Town Taking Up Vote to Offer Hunting Licenses, Bounties for Shooting Drones Out of Sky
A town in Colorado is considering hunting licenses for unmanned aerial vehicles and bounties for drones in an effort to bring awareness to the surveillance state.
Deer Trail, a small town in Colorado, is considering an ordinance that would effectively create hunting licenses for shooting down drones, which would include bounties for provable parts.
The ordinance stated, "The Town of Deer Trail shall issue a reward of $100 to any shooter who presents a valid hunting license and the following identifiable parts of an unmanned aerial vehicle whose markings and configuration are consistent with those used on any similar craft known to be owned or operated by the United States federal government."
Phillip Steel, a resident of the town who wrote the ordinance, told local ABC 7 News he'd like the town to be known as the first place in America that has a drone hunting license.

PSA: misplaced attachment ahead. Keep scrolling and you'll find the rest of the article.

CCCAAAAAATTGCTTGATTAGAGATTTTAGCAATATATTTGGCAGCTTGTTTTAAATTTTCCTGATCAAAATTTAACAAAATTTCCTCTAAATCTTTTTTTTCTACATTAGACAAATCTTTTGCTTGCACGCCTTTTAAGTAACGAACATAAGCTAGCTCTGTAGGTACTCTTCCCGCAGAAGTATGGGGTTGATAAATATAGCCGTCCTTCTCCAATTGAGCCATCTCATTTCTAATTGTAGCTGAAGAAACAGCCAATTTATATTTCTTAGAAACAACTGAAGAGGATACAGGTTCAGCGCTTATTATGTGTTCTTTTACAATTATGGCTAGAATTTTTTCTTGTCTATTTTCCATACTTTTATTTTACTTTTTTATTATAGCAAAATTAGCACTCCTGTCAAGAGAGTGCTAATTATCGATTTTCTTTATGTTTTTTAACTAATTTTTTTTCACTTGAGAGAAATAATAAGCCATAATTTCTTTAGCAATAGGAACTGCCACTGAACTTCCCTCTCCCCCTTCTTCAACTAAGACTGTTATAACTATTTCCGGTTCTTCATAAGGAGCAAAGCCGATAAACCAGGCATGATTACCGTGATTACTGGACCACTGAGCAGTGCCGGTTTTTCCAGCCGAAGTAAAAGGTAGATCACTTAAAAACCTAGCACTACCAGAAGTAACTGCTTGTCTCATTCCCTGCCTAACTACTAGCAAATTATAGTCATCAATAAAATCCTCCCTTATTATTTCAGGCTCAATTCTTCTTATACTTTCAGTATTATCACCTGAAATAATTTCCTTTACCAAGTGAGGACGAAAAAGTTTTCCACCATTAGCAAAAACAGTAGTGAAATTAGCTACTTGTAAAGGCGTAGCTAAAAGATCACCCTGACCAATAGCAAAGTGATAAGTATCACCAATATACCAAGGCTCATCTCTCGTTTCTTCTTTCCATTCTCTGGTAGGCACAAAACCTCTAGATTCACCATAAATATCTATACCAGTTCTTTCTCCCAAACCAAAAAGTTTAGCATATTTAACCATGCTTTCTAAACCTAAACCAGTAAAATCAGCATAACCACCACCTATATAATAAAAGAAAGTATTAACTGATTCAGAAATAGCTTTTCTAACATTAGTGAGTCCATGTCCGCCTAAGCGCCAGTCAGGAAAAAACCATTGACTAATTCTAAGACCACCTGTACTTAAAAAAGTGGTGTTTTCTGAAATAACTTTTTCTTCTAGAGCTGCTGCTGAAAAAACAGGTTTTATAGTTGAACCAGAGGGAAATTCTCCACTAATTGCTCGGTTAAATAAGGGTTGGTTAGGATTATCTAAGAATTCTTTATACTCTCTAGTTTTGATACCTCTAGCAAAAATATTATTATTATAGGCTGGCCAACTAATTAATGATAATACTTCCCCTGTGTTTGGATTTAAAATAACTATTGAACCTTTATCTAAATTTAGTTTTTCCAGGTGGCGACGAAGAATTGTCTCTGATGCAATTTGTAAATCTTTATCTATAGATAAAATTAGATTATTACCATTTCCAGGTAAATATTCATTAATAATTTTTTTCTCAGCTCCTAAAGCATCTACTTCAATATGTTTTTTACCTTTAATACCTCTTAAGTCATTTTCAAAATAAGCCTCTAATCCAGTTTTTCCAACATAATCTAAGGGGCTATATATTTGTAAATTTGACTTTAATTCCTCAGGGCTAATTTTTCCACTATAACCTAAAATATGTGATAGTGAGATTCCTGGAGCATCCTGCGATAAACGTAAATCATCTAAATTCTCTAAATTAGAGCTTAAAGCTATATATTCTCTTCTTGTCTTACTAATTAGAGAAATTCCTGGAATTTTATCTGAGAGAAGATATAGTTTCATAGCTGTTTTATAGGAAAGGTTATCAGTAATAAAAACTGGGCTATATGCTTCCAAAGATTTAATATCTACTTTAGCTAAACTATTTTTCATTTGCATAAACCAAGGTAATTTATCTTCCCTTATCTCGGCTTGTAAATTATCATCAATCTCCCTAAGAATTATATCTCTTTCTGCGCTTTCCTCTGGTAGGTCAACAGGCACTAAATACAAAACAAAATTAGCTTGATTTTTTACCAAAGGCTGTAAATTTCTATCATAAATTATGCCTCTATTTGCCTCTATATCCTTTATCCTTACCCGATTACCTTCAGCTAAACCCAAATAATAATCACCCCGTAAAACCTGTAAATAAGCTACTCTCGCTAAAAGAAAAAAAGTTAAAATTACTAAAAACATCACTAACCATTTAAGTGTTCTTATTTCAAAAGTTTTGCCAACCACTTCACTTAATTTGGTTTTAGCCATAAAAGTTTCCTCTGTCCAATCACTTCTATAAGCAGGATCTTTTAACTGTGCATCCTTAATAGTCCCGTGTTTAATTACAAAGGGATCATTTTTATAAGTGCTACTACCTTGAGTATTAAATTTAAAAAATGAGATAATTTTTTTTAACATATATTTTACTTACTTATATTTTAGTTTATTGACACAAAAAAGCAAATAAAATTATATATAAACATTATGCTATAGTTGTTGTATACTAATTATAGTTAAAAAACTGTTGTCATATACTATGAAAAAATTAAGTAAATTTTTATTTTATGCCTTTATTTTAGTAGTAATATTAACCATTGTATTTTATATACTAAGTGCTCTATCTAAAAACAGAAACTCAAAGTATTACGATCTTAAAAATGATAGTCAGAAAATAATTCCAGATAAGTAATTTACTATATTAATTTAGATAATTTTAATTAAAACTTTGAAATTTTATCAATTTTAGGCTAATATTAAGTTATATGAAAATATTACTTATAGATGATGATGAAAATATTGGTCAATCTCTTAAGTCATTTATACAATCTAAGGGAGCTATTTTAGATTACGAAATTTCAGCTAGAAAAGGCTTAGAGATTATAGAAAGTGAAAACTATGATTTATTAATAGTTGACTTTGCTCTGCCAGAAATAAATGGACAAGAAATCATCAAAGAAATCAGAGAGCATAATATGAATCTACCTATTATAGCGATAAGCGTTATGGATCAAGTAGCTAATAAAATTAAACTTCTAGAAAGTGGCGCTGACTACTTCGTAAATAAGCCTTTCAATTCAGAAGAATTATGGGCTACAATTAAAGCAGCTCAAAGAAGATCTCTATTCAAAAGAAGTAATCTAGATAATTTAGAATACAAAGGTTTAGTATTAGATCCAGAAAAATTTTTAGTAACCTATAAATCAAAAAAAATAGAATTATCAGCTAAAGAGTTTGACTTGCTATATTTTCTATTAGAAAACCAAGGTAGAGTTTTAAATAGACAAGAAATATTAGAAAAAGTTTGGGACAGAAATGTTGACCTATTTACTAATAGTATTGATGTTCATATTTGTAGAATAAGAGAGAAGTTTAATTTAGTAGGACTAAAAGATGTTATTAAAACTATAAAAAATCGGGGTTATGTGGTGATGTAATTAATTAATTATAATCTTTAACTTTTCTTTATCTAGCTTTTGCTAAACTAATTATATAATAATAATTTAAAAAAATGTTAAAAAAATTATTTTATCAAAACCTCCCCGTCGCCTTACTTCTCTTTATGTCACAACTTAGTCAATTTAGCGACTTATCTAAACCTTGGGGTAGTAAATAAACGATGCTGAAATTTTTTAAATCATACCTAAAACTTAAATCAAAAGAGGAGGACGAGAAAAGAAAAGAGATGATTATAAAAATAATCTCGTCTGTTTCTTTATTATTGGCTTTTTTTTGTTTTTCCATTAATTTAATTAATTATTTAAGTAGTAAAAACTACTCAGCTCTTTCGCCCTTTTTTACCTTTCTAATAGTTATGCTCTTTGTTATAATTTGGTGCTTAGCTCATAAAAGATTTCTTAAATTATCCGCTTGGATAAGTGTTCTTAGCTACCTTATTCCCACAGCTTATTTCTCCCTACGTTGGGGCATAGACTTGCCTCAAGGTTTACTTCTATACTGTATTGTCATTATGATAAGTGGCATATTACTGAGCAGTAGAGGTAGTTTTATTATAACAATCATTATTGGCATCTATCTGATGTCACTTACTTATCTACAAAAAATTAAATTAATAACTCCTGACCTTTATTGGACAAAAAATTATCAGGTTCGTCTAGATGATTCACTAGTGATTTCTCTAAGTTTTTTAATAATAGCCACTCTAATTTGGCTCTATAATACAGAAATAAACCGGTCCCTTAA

"I would like to be known for the first place in America to have a drone hunting license," Steel said. When asked if that would be a federal offense, he says he is going to shoot it down with or without an ordinance. "This is a very symbolic ordinance. The fact that this is being done by a tiny little town of about 500 people," Steel added.
It is illegal to destroy federal property.
As for the fees and bounties, a $25 license would buy someone 21 years old and older permission to aim at drones, but only with shotguns. People would get paid $25 for identifiable parts of a drone, and $100 for a full downed drone.
The Deer Trail Board of Trustees will vote on the drone hunting ordinance Aug. 6. The organizer also says he's collected enough signatures to put the measure on a ballot the next election.
As CNSNews.com previously reported, the Federal Aviation Administration (FAA) says that 10,000 drones could be in the skies by 2020 after guidelines are approved.